Protein in corn provides nutritional boost
The question that I am asked about dog food more than any other is why we include corn grain in our products.
There are many myths about corn in pet food. The most important fact to dispel any concerns about corn in a dog’s diet is corn needs to be properly processed or cooked to ensure that dogs are able to digest it efficiently. That processing, used by Hubbard Life, is a standard and efficient mainstay in extruded or expanded nuggets.
Here are more myths and facts about corn in dog diets:
MYTH: Dogs are carnivores and should not eat corn, only meat.
FACT: Like pigs or humans, dogs are omnivores, meaning that they can and do digest and utilize not only meat or animal proteins, but also cereal grains and fiber.
MYTH: Meat is the ingredient of choice and dogs do not willingly eat corn.
FACT: I have raised a lot of dogs on the old homestead and there is no doubt, dogs like corn.
MYTH: Dogs need lots of protein that should from meat, right?
FACT: Dogs do require protein to meet their requirements for growth, reproduction and lactation and to maintain good health and appearance. Meat or animal proteins do an excellent job of meeting those requirements. But dogs can also digest and use plant proteins contained in corn, soybean meal and many other vegetable protein sources.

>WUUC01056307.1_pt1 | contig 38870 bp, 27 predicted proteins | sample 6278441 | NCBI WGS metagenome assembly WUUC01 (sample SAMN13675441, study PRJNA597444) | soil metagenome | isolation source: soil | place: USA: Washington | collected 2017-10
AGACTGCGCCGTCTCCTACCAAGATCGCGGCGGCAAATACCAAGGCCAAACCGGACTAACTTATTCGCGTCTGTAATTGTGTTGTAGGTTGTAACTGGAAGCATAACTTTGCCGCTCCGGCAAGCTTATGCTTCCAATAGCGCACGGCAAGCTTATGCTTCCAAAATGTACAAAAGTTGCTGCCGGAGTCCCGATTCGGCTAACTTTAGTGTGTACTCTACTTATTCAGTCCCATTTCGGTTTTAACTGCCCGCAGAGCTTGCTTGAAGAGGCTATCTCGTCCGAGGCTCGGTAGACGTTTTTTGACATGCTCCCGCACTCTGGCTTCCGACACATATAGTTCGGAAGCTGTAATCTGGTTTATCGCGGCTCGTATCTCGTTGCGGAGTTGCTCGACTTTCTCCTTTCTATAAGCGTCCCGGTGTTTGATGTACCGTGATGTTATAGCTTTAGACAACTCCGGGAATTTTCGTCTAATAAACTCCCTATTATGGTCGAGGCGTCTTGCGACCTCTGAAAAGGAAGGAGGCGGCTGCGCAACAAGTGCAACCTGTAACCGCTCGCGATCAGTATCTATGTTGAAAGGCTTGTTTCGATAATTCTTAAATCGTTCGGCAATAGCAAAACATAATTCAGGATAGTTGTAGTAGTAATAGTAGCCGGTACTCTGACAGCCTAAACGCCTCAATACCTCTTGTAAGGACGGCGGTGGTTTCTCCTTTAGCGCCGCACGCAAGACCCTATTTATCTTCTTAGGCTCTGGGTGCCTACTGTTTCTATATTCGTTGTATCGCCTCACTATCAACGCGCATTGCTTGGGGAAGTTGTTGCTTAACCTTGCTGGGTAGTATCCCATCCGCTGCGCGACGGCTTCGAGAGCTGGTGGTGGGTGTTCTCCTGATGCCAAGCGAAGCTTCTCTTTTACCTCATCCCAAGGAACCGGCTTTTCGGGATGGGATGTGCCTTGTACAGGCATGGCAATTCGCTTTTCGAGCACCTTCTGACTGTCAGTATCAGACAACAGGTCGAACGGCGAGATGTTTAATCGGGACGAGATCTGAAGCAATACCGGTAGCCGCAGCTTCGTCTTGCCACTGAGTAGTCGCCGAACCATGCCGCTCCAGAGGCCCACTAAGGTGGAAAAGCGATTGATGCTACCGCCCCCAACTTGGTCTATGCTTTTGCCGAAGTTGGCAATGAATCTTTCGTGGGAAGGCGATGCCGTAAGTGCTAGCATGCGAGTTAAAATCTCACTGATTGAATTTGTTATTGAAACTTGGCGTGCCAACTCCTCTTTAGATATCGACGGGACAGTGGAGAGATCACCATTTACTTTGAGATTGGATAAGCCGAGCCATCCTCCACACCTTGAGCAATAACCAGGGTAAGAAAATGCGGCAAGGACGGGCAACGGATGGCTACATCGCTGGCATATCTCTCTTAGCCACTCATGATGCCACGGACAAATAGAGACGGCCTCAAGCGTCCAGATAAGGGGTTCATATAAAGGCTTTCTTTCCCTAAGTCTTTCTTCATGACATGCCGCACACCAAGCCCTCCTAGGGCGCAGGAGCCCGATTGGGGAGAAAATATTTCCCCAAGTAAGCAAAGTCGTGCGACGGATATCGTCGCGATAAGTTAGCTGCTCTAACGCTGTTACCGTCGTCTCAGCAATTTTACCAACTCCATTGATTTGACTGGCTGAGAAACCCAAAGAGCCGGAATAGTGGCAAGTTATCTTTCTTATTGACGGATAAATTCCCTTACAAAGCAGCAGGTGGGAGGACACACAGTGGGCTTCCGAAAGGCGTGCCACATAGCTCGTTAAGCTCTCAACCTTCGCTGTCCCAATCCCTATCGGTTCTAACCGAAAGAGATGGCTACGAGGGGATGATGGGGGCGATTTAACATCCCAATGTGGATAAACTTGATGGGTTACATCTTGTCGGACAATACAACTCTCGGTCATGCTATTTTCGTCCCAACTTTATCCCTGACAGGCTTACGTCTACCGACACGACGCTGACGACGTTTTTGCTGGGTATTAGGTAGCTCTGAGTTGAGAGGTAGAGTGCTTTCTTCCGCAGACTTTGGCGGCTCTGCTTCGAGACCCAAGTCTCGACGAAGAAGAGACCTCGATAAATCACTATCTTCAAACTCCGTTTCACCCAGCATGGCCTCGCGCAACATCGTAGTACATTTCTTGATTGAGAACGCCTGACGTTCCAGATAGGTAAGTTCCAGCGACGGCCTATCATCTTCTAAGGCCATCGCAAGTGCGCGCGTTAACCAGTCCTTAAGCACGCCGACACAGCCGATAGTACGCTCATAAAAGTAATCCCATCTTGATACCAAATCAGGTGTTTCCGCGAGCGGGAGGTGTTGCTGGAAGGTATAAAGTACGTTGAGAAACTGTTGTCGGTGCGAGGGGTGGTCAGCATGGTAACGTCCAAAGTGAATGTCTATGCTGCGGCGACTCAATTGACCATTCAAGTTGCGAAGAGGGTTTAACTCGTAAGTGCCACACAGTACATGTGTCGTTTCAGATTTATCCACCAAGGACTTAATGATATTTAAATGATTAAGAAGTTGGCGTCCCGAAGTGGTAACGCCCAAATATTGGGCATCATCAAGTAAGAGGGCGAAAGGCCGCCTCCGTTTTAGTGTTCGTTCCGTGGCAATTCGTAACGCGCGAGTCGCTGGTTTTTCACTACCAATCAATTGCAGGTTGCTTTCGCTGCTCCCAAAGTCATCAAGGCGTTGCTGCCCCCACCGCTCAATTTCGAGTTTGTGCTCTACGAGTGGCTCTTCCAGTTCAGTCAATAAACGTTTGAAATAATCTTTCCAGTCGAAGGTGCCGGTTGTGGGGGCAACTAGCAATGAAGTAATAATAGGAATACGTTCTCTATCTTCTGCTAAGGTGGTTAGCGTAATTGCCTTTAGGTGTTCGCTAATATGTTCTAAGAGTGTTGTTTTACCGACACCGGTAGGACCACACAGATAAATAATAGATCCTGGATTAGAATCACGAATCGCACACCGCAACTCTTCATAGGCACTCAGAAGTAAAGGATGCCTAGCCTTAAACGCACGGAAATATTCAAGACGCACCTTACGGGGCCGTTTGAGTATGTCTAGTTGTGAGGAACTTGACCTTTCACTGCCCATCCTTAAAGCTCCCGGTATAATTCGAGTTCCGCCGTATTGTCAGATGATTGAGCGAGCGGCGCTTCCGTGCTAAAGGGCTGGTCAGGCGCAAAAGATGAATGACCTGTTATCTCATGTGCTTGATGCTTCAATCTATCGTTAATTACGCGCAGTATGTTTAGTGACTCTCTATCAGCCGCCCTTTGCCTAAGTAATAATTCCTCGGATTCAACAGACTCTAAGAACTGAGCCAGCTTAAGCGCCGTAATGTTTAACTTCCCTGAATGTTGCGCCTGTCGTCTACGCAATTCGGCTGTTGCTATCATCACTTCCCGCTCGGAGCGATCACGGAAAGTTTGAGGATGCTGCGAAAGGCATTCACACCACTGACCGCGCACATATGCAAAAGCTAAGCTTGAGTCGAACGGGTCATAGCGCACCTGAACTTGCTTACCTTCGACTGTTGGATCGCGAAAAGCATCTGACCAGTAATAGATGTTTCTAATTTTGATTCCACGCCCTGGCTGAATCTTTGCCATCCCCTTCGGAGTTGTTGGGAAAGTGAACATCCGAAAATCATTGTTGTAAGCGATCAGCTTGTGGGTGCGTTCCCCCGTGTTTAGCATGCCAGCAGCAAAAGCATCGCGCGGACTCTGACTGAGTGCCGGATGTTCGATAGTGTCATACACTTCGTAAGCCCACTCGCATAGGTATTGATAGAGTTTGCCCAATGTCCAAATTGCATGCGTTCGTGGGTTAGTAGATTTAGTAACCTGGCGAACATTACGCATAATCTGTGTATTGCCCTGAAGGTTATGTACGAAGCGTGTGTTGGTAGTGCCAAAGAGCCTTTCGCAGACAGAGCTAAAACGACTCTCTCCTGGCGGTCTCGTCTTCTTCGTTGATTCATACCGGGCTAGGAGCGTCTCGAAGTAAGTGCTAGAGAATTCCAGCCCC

An important point is to always provide a balanced nutrition dog food with the correct level of protein and energy for your dog. Too much of either protein or energy will cause serious health problems for your pet, including obesity, kidney disease, lower quality of life and reduced life expectancy.
I want to ask a better question. Why wouldn’t you feed your dog a product like Hubbard Life that contains cereal grains – in particular corn? When properly cooked, corn is a nutritious, highly digestible and palatable foodstuff that is part of a well-balanced and varied dog food.
When you really care about your pet and want the best for them, get the facts. Contact qualified people who know and understand animal nutrition at www.hubbardlife.com.
Posted on 2/22/2012 by Dr. Doug Pamp | Category: Dog
Read More |